Could there be measurable benefits to your health, and to your brain in particular, from being a caregiver?
It’s practically become an article of faith that the reverse is true, that caring for an elderly relative is so stressful, relentless and draining that it takes a toll on your well-being. Some studies have shown that it can increase your risk of depression and heart disease, impair your immune system, even contribute to death.
That caregiving could actually provide some health advantage is so counter-intuitive that when Lisa Fredman, a Boston University epidemiologist, first saw such results emerging from her study of elderly women, “I thought, what on earth is going on here?” she recalled. “I blamed myself. I thought something was wrong with my data.”
But over several years of studying the differences between caregivers and non-caregivers in four locations (Baltimore, Pittsburgh, Minneapolis and Portland, Ore.), Dr. Fredman and her colleagues found that while caregivers were indeed more stressed, they still had lower mortality rates than non-caregivers over eight years of follow-up.
In another study of about 900 women drawn from the same four-site sample, even those classified as high-intensity caregivers — because they performed more functions for their dependent relatives — maintained stronger physical performance than non-caregivers. On tests like walking pace, grip strength and the speed with which they could rise from a chair, the high-intensity group declined less than lower-intensity caregivers or non-caregivers over two years.
“That was a shocker,” Dr. Fredman said.
Now Dr. Fredman and her co-author Rosanna Bertrand, a health policy associate at Abt Associates in Cambridge, Mass., have gone back to this pool of women to look at their cognitive functioning. Here, again, caregivers did significantly better on memory tests than did non-caregivers followed over two years. Though the groups were about the same average age, in their early to mid-80s, caregivers scored at the level of people who were 10 years younger.
Along with what’s called “caregiver burden,” gerontologists and psychologists use the phrase “caregiver gain” to reflect the fact that this role, which often exacts such high costs, can bring rewards. But they’ve typically described those rewards in psychological, emotional and even spiritual terms: growing confidence in one’s abilities, feelings of personal satisfaction, increased family closeness. That caregivers can walk faster or recall more words on a memory test — that’s news.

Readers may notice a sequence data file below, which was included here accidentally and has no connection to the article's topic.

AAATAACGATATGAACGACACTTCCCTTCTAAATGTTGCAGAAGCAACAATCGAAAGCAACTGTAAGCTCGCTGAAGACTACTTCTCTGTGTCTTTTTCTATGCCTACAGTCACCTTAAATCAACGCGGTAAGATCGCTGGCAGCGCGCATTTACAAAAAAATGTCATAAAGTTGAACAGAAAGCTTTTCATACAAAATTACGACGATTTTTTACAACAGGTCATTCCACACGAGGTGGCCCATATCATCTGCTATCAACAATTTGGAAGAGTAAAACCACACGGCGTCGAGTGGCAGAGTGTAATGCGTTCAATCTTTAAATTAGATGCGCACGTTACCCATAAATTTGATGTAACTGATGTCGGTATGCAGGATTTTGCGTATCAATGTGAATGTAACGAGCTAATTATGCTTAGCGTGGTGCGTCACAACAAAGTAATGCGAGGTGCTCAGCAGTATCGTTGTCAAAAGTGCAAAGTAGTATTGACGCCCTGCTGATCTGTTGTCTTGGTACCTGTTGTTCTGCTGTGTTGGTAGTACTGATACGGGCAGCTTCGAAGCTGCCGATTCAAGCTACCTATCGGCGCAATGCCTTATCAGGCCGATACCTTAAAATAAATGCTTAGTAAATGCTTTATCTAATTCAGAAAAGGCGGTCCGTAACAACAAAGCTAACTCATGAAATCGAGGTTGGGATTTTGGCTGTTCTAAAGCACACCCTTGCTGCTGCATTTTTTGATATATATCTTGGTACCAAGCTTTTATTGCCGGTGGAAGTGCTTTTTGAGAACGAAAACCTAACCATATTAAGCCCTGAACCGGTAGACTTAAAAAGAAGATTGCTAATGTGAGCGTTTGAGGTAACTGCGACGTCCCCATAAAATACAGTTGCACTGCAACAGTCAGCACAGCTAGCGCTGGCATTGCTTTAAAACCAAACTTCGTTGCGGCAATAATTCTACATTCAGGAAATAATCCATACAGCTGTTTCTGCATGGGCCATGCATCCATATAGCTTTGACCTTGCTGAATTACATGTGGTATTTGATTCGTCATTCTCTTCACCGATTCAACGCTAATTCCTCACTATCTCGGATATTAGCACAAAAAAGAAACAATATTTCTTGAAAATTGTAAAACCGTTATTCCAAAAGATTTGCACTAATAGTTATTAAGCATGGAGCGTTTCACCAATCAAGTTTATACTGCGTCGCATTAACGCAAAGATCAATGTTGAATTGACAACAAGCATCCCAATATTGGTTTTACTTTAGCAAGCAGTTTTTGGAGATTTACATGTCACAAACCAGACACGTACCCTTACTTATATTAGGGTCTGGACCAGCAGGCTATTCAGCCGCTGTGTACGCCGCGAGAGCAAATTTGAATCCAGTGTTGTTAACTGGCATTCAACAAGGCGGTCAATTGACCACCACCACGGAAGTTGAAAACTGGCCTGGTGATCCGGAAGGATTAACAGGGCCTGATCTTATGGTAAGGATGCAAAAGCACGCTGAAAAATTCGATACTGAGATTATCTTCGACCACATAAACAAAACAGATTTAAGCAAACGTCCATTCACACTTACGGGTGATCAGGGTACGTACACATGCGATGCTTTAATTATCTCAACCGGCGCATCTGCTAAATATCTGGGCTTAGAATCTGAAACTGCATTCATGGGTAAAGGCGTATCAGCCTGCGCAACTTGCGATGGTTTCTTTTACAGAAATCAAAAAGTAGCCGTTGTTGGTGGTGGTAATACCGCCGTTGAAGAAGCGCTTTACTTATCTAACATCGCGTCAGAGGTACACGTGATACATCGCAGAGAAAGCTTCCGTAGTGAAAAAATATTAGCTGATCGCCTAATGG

Dr. Fredman has begun referring to this notion that caregivers are not invariably beaten down by their responsibilities as the “healthy caregiver hypothesis.” Taken together, her studies provide some evidence that caregivers, however stressed, may be stronger and stay stronger than women of the same ages who don’t undertake those tasks. The interesting question is why.
You can’t randomize studies like this, assigning some old women to serve as caregivers but not others. So it’s likely that a big part of the differences, Dr. Fredman said, stemmed from self-selection: Women become caregivers because they are healthy enough to shoulder that responsibility. “If you’re not healthy,” she said, “it goes to your daughter or daughter-in-law.” It’s not surprising, therefore, that even high-intensity caregivers have and maintain more physical strength.
It’s also true that Dr. Fredman’s definition of a caregiver sets a fairly low bar, including anyone who performs even one “instrumental activity of daily living,” such as helping someone with bill-paying or phone use. Hands-on help with bathing or toilet use is clearly more stressful, physically and emotionally; caring for someone with dementia can be particularly arduous.
But caregiving itself may provide real benefits. “Most caregiving activities require you to move around a lot,” Dr. Fredman pointed out. “It keeps people on their feet, up and going.” And exercise is known to improve physical health and cognition.
Moreover, Dr. Bertrand added: “Caregiving often requires complex thought. Caregivers monitor medications, they juggle schedules, they may take over financial responsibilities.” That, too, can ward off cognitive decline.
Plus there’s the whole matter of people benefiting from having a purpose. It’s hard to quantify, but it’s real.
So it’s fair to say that the question of how caregiving impacts the caregiver is more complicated and individual than we think. Both could be true, the burdens and the benefits, depending on how demanding the job is and a host of other factors.
That caregiving is a very tough job is beyond debate. “We don’t want to overstate this and say it’s good for caregivers and have governors across the country rush to cut support programs that help families,” said Steven Zarit, a Penn State gerontologist who has studied caregiving. (Of course, governors seem all too eager to do that anyway.)
Still, “it may not be as predictive of their demise as previously thought,” Dr. Bertrand said of elder care and caregivers. “There are potentially some positive aspects.”
Contributed by DAN JANAL
Formerly published as Caregiving’s Hidden Benefits
Written by PAULA SPAN, Edited by ElderCareAdvice